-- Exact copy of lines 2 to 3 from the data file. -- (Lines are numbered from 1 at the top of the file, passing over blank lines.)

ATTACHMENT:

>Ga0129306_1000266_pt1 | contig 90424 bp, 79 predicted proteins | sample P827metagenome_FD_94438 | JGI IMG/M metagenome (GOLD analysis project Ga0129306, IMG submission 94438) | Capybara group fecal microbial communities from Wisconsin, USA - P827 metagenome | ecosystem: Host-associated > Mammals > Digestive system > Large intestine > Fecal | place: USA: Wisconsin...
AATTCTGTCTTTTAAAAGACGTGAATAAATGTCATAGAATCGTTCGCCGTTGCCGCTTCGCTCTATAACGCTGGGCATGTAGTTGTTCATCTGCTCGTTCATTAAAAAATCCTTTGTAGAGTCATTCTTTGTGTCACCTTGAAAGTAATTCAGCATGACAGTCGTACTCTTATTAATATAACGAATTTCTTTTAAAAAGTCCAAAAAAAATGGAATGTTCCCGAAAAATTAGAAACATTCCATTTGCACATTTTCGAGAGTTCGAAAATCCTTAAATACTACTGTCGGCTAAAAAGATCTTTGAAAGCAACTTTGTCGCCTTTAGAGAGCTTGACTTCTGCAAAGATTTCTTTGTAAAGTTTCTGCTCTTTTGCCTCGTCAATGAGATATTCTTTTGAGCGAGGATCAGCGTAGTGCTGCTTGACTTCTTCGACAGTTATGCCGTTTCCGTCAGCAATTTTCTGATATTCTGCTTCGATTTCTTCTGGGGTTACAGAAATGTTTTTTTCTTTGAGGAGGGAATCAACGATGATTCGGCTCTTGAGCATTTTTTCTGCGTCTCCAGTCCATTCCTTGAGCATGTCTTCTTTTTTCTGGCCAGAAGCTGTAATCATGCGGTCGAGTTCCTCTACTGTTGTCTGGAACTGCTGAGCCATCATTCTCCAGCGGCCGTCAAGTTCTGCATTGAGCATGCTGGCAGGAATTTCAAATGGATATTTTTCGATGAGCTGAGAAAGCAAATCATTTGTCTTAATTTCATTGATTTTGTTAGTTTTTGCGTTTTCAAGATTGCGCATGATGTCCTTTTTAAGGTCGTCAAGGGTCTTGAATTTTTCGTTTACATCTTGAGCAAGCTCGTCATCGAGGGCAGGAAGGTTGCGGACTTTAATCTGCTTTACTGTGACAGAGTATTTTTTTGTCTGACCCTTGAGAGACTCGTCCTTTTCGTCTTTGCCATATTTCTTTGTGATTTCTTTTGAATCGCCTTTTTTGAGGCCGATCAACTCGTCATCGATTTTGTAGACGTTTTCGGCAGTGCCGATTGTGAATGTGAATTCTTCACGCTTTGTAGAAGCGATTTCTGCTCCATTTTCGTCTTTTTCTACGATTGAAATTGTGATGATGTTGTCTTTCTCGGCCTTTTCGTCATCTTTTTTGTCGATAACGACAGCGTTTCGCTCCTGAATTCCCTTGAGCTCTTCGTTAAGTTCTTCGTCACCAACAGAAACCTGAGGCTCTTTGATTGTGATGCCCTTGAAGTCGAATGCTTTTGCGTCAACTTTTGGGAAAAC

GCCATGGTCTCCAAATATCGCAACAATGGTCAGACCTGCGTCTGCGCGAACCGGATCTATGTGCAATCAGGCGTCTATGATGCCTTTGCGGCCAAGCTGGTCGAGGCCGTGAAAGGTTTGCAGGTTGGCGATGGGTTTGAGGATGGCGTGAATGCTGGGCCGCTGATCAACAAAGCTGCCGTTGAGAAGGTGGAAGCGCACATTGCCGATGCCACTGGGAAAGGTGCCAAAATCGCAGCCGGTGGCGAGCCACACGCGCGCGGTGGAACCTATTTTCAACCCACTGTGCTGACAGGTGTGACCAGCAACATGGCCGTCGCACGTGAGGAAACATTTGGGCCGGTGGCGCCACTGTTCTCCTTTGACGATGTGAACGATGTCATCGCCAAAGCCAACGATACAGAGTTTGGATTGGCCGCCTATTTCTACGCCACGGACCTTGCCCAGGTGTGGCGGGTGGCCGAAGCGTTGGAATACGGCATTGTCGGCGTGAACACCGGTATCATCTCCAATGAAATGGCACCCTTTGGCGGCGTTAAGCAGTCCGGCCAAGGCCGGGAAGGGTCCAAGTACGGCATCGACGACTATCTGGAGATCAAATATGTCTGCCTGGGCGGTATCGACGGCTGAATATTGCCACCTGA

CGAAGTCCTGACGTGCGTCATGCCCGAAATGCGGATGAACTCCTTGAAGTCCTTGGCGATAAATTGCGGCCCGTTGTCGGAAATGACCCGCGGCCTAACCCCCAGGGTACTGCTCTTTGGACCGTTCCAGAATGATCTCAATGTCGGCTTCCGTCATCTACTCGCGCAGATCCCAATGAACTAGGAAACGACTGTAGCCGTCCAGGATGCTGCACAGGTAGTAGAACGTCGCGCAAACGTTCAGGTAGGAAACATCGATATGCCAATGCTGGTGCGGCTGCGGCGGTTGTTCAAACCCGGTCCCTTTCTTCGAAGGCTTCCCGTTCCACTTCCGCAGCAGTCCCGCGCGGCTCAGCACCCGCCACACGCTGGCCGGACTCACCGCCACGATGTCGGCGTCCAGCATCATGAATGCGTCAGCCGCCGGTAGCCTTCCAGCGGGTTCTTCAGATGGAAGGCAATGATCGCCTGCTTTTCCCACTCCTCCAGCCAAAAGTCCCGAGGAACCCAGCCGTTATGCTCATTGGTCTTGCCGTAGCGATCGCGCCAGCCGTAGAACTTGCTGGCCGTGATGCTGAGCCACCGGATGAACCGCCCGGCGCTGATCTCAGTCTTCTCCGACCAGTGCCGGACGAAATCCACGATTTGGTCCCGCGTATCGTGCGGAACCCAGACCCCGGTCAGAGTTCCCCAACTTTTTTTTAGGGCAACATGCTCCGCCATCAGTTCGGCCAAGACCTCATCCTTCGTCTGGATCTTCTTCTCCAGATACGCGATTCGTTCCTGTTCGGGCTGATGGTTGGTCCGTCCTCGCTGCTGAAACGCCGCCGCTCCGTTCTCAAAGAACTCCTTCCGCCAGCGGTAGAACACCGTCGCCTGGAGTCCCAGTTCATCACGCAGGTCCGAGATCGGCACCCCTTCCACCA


AATTCTGTCTTTTAAAAGACGTGAATAAATGTCATAGAATCGTTCGCCGTTGCCGCTTCGCTCTATAACGCTGGGCATGTAGTTGTTCATCTGCTCGTTCATTAAAAAATCCTTTGTAGAGTCATTCTTTGTGTCACCTTGAAAGTAATTCAGCATGACAGTCGTACTCTTATTAATATAACGAATTTCTTTTAAAAAGTCCAAAAAAAATGGAATGTTCCCGAAAAATTAGAAACATTCCATTTGCACATTTTCGAGAGTTCGAAAATCCTTAAATACTACTGTCGGCTAAAAAGATCTTTGAAAGCAACTTTGTCGCCTTTAGAGAGCTTGACTTCTGCAAAGATTTCTTTGTAAAGTTTCTGCTCTTTTGCCTCGTCAATGAGATATTCTTTTGAGCGAGGATCAGCGTAGTGCTGCTTGACTTCTTCGACAGTTATGCCGTTTCCGTCAGCAATTTTCTGATATTCTGCTTCGATTTCTTCTGGGGTTACAGAAATGTTTTTTTCTTTGAGGAGGGAATCAACGATGATTCGGCTCTTGAGCATTTTTTCTGCGTCTCCAGTCCATTCCTTGAGCATGTCTTCTTTTTTCTGGCCAGAAGCTGTAATCATGCGGTCGAGTTCCTCTACTGTTGTCTGGAACTGCTGAGCCATCATTCTCCAGCGGCCGTCAAGTTCTGCATTGAGCATGCTGGCAGGAATTTCAAATGGATATTTTTCGATGAGCTGAGAAAGCAAATCATTTGTCTTAATTTCATTGATTTTGTTAGTTTTTGCGTTTTCAAGATTGCGCATGATGTCCTTTTTAAGGTCGTCAAGGGTCTTGAATTTTTCGTTTACATCTTGAGCAAGCTCGTCATCGAGGGCAGGAAGGTTGCGGACTTTAATCTGCTTTACTGTGACAGAGTATTTTTTTGTCTGACCCTTGAGAGACTCGTCCTTTTCGTCTTTGCCATATTTCTTTGTGATTTCTTTTGAATCGCCTTTTTTGAGGCCGATCAACTCGTCATCGATTTTGTAGACGTTTTCGGCAGTGCCGATTGTGAATGTGAATTCTTCACGCTTTGTAGAAGCGATTTCTGCTCCATTTTCGTCTTTTTCTACGATTGAAATTGTGATGATGTTGTCTTTCTCGGCCTTTTCGTCATCTTTTTTGTCGATAACGACAGCGTTTCGCTCCTGAATTCCCTTGAGCTCTTCGTTAAGTTCTTCGTCACCAACAGAAACCTGAGGCTCTTTGATTGTGATGCCCTTGAAGTCGAATGCTTTTGCGTCAACTTTTGGGAAAAC

GCCATGGTCTCCAAATATCGCAACAATGGTCAGACCTGCGTCTGCGCGAACCGGATCTATGTGCAATCAGGCGTCTATGATGCCTTTGCGGCCAAGCTGGTCGAGGCCGTGAAAGGTTTGCAGGTTGGCGATGGGTTTGAGGATGGCGTGAATGCTGGGCCGCTGATCAACAAAGCTGCCGTTGAGAAGGTGGAAGCGCACATTGCCGATGCCACTGGGAAAGGTGCCAAAATCGCAGCCGGTGGCGAGCCACACGCGCGCGGTGGAACCTATTTTCAACCCACTGTGCTGACAGGTGTGACCAGCAACATGGCCGTCGCACGTGAGGAAACATTTGGGCCGGTGGCGCCACTGTTCTCCTTTGACGATGTGAACGATGTCATCGCCAAAGCCAACGATACAGAGTTTGGATTGGCCGCCTATTTCTACGCCACGGACCTTGCCCAGGTGTGGCGGGTGGCCGAAGCGTTGGAATACGGCATTGTCGGCGTGAACACCGGTATCATCTCCAATGAAATGGCACCCTTTGGCGGCGTTAAGCAGTCCGGCCAAGGCCGGGAAGGGTCCAAGTACGGCATCGACGACTATCTGGAGATCAAATATGTCTGCCTGGGCGGTATCGACGGCTGAATATTGCCACCTGA